Wide-Board Table Top with no Warping

      Can it be done? Maybe. February 26, 2005

I have come across some wide ash and walnut boards. The boards are 4/4 and 16"-18" wide. If I were to use one of these species for a harvest table top, would a few saw kerfs on the backside of these boards, say 1/4"-3/8" deep, be enough to prevent warping of these boards? I would then use wood screws to fasten the table to the apron. Or if I were to use bread board ends, would I still get warping in the mid section of the table? Perhaps another option would be a sliding dovetail joint attached to a hefty cross piece across these boards. To save time, are there any dovetail type components on the market for this application? Any thoughts or observations would be appreciated.

Forum Responses
(Furniture Making Forum)
From contributor P:
All bets are off unless…
1) The MC is real stable.
2) You use a screwed strongback underneath every 12 to 16". Don't forget to elongate the holes for expansion/contraction, along with the apron.
3) You finish it as soon as possible to seal it.
4) You cross your fingers.

The breadboard edge is a nice touch, but if the table does decide to warp, it's going to break the edge boards at the thinnest part, as it shouldn't be glued, either. Why wouldn't you want to saw and joint the edges anyway? You wouldn't see the glue joint if it's done well and you would relieve a lot of the stress from the wood.

From the original questioner:
I was hoping to keep the natural grain pattern of those large boards. I am always impressed when I see a table made of just a few planks (cracks and all). However, after giving it some thought, the odds of failure may not be worth the effort.

From contributor M:
If the table is for you or for a show table, I say go for it. If it is an order for a customer and they are expecting it not to crack or warp, you would be well advised to rip, edge and reglue with opposing grain. 4/4 is just too thin to expect them not to warp over that width, no matter how you finish or attach to table. Whatever you do, make sure to finish all sides and elongate holes for screws for movement.

From contributor Y:
When faced with a situation like this, I always double or triple mill my stock. Assuming you have 4/4 rough, I would joint and plane no more than a 1/16 off each face, just enough to remove most of the fuzz, sticker and let rest in a stable environment (preferably the place where the finished product will eventually reside) for as long as you can wait. A couple of weeks at least. Joint and plane another light pass, let rest again. By now you should have a board approximately 15/16" to 1" thick and much more stable than if you had milled, cut and assembled without resting it first. If you can afford a thinner top, by all means let rest again before taking that final light pass on the jointer and planer before cutting your joinery. It's important to observe how your wood behaves along the way and manipulate it to get the straightest result when milling it. I have done this many times and always have good results unless the wood is badly warped to begin with and I can't straighten it out without crosscutting it into shorter lengths. And of course, seal it as soon as you are done milling.

From contributor S:
I used to take the warp out of 12" wide 4/4 figured maple boards by plunging flutes along the bottom length using a 1" diameter core box bit. I don't remember if that is the right name for the bit. The concave recess weakens the resistance the board exerts when you straighten the board by screwing the apron to it. The deeper you go, the less resistance. Common sense has to take over with the method I described. Extra cross bracing might be needed.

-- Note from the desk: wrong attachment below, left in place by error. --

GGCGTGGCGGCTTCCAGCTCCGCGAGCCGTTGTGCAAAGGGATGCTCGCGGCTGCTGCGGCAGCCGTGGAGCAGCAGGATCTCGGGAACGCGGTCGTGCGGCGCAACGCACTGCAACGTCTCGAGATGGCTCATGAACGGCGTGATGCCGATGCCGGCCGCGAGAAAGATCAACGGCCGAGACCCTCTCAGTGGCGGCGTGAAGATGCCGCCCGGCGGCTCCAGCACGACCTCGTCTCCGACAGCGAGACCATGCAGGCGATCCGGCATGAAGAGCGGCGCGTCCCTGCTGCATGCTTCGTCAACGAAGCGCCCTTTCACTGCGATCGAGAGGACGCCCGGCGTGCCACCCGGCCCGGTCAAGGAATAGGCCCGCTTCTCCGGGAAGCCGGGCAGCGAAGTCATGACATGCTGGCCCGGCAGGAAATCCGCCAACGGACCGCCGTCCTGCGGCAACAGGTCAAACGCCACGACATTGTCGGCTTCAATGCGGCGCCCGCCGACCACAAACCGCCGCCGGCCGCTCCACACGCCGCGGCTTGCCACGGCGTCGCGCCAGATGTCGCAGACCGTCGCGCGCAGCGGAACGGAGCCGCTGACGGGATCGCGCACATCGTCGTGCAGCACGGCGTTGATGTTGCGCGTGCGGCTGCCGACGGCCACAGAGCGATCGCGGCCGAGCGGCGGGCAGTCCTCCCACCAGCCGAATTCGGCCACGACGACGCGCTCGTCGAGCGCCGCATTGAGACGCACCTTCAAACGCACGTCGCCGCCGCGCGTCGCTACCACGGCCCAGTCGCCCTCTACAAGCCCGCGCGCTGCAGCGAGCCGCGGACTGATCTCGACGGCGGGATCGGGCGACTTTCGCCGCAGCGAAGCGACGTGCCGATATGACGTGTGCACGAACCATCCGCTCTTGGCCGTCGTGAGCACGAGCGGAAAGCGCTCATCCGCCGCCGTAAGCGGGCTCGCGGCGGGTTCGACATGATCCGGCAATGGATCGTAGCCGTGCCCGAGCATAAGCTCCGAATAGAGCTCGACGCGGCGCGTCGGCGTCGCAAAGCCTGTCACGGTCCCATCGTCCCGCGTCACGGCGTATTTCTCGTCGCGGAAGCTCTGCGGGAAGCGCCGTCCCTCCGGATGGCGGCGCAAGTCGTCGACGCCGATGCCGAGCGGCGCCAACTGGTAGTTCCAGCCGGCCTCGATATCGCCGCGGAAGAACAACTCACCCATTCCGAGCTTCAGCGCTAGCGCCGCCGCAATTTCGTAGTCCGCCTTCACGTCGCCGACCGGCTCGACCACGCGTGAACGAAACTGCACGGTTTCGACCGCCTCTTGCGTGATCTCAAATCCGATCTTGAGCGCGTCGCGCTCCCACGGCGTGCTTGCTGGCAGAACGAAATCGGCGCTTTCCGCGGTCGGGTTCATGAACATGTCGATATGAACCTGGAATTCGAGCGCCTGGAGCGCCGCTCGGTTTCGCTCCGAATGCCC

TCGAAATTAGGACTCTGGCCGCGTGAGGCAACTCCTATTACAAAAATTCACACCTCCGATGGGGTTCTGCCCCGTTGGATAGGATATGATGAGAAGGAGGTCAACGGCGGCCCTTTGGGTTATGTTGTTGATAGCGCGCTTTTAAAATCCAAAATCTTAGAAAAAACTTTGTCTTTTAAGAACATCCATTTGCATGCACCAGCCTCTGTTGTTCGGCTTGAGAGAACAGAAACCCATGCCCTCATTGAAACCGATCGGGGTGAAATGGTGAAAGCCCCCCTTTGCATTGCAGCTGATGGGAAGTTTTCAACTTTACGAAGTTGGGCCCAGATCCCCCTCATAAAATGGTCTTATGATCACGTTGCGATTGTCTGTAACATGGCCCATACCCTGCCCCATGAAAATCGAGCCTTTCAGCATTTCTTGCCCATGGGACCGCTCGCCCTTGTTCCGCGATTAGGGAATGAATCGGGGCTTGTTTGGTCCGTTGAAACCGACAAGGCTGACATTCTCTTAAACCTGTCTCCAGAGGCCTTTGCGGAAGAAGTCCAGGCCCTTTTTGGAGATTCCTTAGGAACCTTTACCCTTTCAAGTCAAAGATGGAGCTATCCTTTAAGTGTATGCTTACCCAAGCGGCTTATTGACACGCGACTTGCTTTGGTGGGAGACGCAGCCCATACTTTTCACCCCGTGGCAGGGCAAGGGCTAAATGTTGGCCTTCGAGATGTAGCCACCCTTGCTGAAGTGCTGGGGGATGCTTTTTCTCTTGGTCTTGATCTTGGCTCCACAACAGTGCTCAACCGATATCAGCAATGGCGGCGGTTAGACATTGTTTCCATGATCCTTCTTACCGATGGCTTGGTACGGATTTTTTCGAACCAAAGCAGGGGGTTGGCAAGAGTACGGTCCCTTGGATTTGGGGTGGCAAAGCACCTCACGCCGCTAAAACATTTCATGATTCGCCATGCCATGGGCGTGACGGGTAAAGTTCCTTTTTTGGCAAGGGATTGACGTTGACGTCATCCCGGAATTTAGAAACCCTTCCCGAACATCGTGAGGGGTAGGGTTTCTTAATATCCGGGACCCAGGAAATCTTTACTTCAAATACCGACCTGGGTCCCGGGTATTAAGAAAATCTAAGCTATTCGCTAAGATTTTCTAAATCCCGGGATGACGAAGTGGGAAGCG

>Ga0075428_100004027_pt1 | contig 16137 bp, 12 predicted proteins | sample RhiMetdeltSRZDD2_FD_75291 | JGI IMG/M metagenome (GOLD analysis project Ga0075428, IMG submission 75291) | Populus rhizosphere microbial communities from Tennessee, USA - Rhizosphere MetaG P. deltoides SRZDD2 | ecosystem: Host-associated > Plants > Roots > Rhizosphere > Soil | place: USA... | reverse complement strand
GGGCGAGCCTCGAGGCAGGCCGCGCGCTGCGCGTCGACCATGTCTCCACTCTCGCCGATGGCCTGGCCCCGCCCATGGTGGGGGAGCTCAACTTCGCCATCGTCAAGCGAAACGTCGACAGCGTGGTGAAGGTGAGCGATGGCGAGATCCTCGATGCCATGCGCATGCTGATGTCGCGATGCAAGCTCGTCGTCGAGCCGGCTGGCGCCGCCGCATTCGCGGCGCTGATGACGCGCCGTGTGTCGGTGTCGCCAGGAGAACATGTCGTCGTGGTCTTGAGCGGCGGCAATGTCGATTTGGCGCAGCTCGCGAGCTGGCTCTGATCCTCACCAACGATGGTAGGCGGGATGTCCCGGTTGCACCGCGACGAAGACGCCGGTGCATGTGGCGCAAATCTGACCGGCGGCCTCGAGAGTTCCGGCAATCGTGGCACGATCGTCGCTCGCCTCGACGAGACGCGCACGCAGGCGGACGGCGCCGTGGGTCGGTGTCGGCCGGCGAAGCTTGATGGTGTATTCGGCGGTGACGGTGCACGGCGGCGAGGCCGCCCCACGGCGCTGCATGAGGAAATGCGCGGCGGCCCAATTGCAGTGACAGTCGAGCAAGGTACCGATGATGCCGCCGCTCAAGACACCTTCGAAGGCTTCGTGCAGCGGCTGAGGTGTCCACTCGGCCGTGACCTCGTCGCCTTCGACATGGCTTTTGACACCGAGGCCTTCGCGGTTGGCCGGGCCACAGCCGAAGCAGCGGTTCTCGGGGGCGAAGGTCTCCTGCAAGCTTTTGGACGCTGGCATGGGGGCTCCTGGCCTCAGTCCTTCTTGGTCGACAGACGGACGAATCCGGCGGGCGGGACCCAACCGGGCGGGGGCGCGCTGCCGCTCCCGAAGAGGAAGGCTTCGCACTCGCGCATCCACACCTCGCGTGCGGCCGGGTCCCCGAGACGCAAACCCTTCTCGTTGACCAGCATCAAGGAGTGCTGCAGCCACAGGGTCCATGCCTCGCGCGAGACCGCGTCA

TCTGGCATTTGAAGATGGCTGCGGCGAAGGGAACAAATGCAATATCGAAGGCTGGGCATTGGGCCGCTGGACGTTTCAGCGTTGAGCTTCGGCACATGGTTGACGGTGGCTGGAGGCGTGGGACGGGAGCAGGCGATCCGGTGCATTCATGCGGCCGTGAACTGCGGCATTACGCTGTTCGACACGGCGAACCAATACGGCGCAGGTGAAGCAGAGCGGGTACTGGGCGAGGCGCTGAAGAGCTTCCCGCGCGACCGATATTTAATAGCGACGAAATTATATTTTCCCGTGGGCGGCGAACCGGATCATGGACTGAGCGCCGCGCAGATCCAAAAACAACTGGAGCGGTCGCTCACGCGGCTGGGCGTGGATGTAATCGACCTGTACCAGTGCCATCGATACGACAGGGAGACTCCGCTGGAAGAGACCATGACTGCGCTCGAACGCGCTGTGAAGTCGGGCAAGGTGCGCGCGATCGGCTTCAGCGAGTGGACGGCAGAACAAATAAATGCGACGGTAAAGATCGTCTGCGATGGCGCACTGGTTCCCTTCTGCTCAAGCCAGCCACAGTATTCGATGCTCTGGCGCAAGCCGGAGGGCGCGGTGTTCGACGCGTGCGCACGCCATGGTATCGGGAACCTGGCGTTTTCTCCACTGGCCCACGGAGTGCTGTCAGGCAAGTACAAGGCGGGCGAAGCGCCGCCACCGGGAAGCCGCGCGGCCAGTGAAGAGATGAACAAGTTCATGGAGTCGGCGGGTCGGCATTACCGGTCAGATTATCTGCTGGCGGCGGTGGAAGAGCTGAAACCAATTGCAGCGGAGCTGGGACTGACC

I don't like saw kerfs because of the concentrated stress that the kerf corners bring to the stress relief. The concave profile distributes the stress more evenly.

I agree with your reasons for trying to keep the boards in one piece, at least on the part that shows.

From contributor S:
I liked contributor Y's suggestion on how to keep wide boards from warping. I especially agree on removing the fuzz equally from both sides. I remember reading how the drying process tends to case-harden the outer surface layers of lumber. If you leave some of that hardening stress on one side, you are almost guaranteed a warping problem.

From contributor J:
I would like to know just how the old timers (2 to 3 hundred years ago) built their wide table tops. They still haven't warped ! Must've been some extremely stable trees.

From contributor Y:
I think they air dried their lumber back then, which makes for more stable wood. Probably 2 or 3 years from the time the wood was milled until final usage. Just my guess.

From contributor D:
Tables and things that were built 200-300 years ago and are still around today are the ones that survived. The ones that cracked, warped, split, etc. self destructed or were recycled long ago. Survival of the fittest and all. Reading about old shops (Compleat Cabinetmaker of late 1700's in US) talks about the wood inventory as a major resource of every woodshop. It would be stockpiled for years. Remember, the trees were huge, and mostly in the way of agriculture/development. The material was free for the taking. The best was saved, the rest burned for heat or charcoal. A lot different from today.

From contributor M:
Correct me if I am wrong. But I also believe it had to do with the old growth trees which were more dense and do not migrate nearly as much as the lumber we are all using now.

From contributor D:
You are right. The slow growth really packed in the annual rings and made for a stable plank.

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